Me Too Club hosts sexual assault awareness week, seeks to educate on a high school level


Katharine Tsang

TW: This article contains description of sexual assault.

A then 17-year-old girl shared her experience of being choked her against the side of a car by her boyfriend who had used her for her body, her story to be posted on the MVHS Me Too Instagram during their sexual assault awareness week. She and the club wanted to share a survivor’s story and let other survivors know that they are not alone.

From April 19 to April 23, the Me Too Club made a post on their Instagram each day to spread awareness and open conversation about different topics, including information about consent, victim blaming, and violence. 

Co-President Sasha Sokoloff explains the goal of the club aspires is to create a safe space for survivors to go to where they are supported, and to open up the conversation about sexual assault. She added that the sexual assault awareness week they’ve cultivated aims to give students an opportunity to learn and to honor April as sexual assault awareness month.
The Me Too Club’s Instagram, which followed the week’s progression with daily posts.

For day one, the club shared a video explaining the difference between sexual assault, rape, and sexual harassment, and how being aware of these terms is a great way to be an ally to sexual assault survivors.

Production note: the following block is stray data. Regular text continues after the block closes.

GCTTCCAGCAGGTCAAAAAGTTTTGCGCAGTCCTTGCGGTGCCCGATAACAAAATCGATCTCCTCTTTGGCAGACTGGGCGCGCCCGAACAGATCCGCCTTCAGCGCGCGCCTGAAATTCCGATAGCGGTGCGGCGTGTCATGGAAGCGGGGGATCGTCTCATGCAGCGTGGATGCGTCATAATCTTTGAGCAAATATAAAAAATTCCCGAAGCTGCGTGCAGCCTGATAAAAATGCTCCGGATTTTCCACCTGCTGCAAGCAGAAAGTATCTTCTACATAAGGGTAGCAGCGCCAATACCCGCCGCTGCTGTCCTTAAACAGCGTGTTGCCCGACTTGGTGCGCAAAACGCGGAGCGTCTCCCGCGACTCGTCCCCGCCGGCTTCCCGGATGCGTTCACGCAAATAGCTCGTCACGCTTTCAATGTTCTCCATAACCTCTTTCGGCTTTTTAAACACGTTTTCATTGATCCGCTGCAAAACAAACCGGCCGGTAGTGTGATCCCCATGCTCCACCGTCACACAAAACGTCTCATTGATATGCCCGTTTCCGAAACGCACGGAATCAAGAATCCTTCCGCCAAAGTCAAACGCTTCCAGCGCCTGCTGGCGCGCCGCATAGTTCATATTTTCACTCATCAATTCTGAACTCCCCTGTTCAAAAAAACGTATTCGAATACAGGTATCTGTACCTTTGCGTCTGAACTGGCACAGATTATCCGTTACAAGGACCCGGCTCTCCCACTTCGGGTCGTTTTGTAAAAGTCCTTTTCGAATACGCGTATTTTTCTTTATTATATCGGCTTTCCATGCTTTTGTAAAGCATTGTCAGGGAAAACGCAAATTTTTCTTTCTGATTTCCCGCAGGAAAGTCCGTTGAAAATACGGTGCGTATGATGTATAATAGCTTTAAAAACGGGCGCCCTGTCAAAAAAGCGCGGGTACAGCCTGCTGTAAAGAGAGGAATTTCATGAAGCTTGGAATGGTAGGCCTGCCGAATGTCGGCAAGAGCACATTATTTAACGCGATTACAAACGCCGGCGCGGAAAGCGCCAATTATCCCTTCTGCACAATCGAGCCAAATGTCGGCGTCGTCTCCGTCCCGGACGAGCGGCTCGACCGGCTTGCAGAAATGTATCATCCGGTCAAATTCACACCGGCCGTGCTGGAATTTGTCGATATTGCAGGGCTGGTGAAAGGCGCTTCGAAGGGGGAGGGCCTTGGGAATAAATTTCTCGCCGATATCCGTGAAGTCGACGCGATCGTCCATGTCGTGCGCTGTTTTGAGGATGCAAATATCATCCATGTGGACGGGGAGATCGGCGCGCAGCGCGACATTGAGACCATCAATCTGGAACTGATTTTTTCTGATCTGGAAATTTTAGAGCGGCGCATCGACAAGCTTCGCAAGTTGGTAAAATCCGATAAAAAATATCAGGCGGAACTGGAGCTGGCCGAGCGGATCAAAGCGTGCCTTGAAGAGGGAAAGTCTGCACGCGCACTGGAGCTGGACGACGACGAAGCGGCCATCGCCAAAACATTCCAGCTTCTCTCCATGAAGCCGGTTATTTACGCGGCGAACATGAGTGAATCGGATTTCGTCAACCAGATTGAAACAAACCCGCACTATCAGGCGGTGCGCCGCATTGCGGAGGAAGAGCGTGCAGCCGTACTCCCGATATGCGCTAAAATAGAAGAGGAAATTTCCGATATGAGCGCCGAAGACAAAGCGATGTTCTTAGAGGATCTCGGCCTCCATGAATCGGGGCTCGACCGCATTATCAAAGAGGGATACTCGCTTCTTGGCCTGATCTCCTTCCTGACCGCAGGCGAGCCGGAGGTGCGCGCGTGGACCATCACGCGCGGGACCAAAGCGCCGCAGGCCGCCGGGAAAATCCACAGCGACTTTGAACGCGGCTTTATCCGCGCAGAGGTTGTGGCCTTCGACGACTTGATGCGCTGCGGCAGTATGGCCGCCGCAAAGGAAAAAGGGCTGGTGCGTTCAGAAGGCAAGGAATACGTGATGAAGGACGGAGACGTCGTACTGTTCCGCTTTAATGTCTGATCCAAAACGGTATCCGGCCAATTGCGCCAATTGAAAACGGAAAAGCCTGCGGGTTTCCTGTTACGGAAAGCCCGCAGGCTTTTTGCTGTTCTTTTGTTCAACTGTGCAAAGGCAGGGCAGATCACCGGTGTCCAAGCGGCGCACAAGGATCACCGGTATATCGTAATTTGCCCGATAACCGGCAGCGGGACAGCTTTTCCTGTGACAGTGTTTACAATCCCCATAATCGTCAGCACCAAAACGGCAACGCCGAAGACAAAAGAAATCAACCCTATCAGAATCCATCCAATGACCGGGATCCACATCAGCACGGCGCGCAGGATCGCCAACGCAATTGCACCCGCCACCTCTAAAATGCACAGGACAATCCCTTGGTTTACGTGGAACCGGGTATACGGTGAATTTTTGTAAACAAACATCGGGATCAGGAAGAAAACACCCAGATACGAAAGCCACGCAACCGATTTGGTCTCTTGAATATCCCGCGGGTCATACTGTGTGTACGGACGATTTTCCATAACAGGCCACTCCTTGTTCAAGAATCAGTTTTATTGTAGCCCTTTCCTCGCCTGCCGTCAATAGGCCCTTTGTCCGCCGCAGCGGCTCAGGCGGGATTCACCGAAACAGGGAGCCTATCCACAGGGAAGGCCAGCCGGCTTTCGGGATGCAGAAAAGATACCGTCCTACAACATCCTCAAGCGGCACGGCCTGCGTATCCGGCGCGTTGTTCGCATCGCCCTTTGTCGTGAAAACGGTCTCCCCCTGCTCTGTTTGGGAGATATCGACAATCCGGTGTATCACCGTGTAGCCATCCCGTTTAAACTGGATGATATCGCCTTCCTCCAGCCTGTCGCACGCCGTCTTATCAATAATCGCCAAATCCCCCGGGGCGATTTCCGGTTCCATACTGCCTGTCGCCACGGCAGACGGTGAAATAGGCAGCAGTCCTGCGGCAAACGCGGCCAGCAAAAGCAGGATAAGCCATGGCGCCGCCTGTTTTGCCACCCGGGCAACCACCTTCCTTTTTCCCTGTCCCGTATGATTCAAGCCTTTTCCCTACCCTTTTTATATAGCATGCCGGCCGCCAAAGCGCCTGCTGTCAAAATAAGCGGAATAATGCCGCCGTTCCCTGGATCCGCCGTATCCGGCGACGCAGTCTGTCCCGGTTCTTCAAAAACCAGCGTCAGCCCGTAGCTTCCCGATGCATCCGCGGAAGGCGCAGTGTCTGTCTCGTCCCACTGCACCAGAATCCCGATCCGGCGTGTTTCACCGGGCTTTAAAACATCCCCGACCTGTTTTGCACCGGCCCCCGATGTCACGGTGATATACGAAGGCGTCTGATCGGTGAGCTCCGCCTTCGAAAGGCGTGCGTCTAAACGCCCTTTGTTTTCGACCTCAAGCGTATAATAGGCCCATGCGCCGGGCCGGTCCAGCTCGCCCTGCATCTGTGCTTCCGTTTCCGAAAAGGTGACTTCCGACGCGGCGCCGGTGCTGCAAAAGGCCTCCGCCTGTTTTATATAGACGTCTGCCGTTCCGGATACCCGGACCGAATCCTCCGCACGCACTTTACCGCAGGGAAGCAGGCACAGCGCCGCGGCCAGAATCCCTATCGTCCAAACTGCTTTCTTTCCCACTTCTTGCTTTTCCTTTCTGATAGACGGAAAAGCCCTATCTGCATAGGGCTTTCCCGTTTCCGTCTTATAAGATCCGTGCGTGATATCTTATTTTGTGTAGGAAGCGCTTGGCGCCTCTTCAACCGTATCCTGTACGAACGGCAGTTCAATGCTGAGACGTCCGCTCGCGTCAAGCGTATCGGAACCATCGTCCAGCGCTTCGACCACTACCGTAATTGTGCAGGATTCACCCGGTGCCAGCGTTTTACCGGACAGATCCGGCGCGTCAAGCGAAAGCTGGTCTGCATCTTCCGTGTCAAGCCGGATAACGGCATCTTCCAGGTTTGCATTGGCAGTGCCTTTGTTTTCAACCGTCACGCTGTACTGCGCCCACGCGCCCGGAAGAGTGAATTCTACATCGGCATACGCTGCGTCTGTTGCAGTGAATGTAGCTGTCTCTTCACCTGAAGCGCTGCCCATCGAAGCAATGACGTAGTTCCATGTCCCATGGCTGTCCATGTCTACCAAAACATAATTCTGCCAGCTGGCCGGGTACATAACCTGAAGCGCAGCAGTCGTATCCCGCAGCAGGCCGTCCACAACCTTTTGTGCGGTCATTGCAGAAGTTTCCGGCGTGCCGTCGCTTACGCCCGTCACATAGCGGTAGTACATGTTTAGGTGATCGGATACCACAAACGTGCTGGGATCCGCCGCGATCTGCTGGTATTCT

On day two, the Me Too club shared information about how one cannot give consent under the influence of alcohol or drugs.

“In the high school setting, that’s a very common scenario and one that shouldn’t be common,” Sokoloff said, “so it’s important for us to remind everyone that consent under the influence is not possible.”

For day three, the club shared a survivor’s story about a 17-year-old girl who was sexually harassed and assaulted by her boyfriend. The post said that her boyfriend became jealous when she was no longer solely devoted to him and became obsessed with her body. One day, he took her on a drive and went so fast she thought she was going to die. When he stopped she tried to run but he held her by her throat and shoved her into his car. She lied and said he loved him to escape and later filed a restraining order. This event scarred her and caused her to have many anxiety attacks, though she eventually recovered. 

Sokoloff said that the club felt that sharing a survivor’s story was one of the best ways to provide awareness about this topic and give a real-life example of an assault. “It shows them that they’re that they will be okay and that they are not alone,” Sokoloff said. 

“If somebody sees that it’s happened to somebody before and it’s happened to them, they may want to put their story out there.” Club advisor Tami Kittle said. Kittle said that many survivors may not even know that what they experienced was assault until they see it happen to someone else. Seeing someone else’s story can help them feel comfortable to come forward about their own with a circle of people ready to support them. 

On days four and five, the club shared information about victim blaming and jail time for perpetrators. 

“[The Me Too Club] wants to do as much as we can to bring awareness to this to make our campus safer, as well as the students’ lives safer,” Kittle said. 

As victim of sexual assault herself, seeing Co-Presidents Ava Hinz and Sasha Sokoloff be so passionate about making sure victims of sexual assault were listened to and heard inspired Kittle to be a part of this club.

Kittle explains how she saw how girls weren’t believed if they decided to speak up about being assaulted, and boys were put down for being weak.

“I think students in high school, because they’re developing and they don’t have their voice yet, need to understand that they have rights, and that they have a voice,” Kittle said. 

Me Too Club members gather on campus. Photo courtesy of Ava Kopp.